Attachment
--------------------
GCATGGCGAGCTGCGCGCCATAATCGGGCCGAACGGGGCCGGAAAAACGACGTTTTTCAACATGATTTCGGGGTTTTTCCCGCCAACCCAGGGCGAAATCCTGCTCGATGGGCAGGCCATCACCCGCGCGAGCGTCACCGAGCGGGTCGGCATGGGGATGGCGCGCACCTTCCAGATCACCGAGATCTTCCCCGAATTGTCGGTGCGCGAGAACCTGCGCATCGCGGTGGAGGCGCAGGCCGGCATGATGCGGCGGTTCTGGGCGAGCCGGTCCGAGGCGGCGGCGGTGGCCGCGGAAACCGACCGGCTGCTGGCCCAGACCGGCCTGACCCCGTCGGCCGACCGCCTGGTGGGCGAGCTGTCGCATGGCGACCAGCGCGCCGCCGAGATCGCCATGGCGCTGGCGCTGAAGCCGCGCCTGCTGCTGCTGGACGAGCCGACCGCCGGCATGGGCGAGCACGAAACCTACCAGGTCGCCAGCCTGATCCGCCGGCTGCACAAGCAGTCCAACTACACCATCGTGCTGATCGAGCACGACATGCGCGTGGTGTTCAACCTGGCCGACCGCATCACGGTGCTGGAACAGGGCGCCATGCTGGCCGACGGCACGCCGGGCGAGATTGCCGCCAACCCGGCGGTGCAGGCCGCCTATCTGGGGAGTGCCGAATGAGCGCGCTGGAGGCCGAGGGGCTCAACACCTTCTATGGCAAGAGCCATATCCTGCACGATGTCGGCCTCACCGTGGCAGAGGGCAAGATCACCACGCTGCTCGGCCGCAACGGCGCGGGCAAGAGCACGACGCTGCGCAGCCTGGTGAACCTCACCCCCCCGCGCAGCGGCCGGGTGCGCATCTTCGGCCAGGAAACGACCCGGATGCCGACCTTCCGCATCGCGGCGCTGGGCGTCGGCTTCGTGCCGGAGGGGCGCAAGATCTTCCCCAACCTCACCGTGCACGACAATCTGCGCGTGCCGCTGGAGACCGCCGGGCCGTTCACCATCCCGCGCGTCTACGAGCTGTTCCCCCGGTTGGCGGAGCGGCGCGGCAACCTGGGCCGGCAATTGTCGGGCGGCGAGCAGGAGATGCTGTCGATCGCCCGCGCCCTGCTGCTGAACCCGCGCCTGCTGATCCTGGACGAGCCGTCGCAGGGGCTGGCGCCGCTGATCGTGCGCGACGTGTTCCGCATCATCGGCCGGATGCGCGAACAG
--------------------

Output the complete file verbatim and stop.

GCATGGCGAGCTGCGCGCCATAATCGGGCCGAACGGGGCCGGAAAAACGACGTTTTTCAACATGATTTCGGGGTTTTTCCCGCCAACCCAGGGCGAAATCCTGCTCGATGGGCAGGCCATCACCCGCGCGAGCGTCACCGAGCGGGTCGGCATGGGGATGGCGCGCACCTTCCAGATCACCGAGATCTTCCCCGAATTGTCGGTGCGCGAGAACCTGCGCATCGCGGTGGAGGCGCAGGCCGGCATGATGCGGCGGTTCTGGGCGAGCCGGTCCGAGGCGGCGGCGGTGGCCGCGGAAACCGACCGGCTGCTGGCCCAGACCGGCCTGACCCCGTCGGCCGACCGCCTGGTGGGCGAGCTGTCGCATGGCGACCAGCGCGCCGCCGAGATCGCCATGGCGCTGGCGCTGAAGCCGCGCCTGCTGCTGCTGGACGAGCCGACCGCCGGCATGGGCGAGCACGAAACCTACCAGGTCGCCAGCCTGATCCGCCGGCTGCACAAGCAGTCCAACTACACCATCGTGCTGATCGAGCACGACATGCGCGTGGTGTTCAACCTGGCCGACCGCATCACGGTGCTGGAACAGGGCGCCATGCTGGCCGACGGCACGCCGGGCGAGATTGCCGCCAACCCGGCGGTGCAGGCCGCCTATCTGGGGAGTGCCGAATGAGCGCGCTGGAGGCCGAGGGGCTCAACACCTTCTATGGCAAGAGCCATATCCTGCACGATGTCGGCCTCACCGTGGCAGAGGGCAAGATCACCACGCTGCTCGGCCGCAACGGCGCGGGCAAGAGCACGACGCTGCGCAGCCTGGTGAACCTCACCCCCCCGCGCAGCGGCCGGGTGCGCATCTTCGGCCAGGAAACGACCCGGATGCCGACCTTCCGCATCGCGGCGCTGGGCGTCGGCTTCGTGCCGGAGGGGCGCAAGATCTTCCCCAACCTCACCGTGCACGACAATCTGCGCGTGCCGCTGGAGACCGCCGGGCCGTTCACCATCCCGCGCGTCTACGAGCTGTTCCCCCGGTTGGCGGAGCGGCGCGGCAACCTGGGCCGGCAATTGTCGGGCGGCGAGCAGGAGATGCTGTCGATCGCCCGCGCCCTGCTGCTGAACCCGCGCCTGCTGATCCTGGACGAGCCGTCGCAGGGGCTGGCGCCGCTGATCGTGCGCGACGTGTTCCGCATCATCGGCCGGATGCGCGAACAG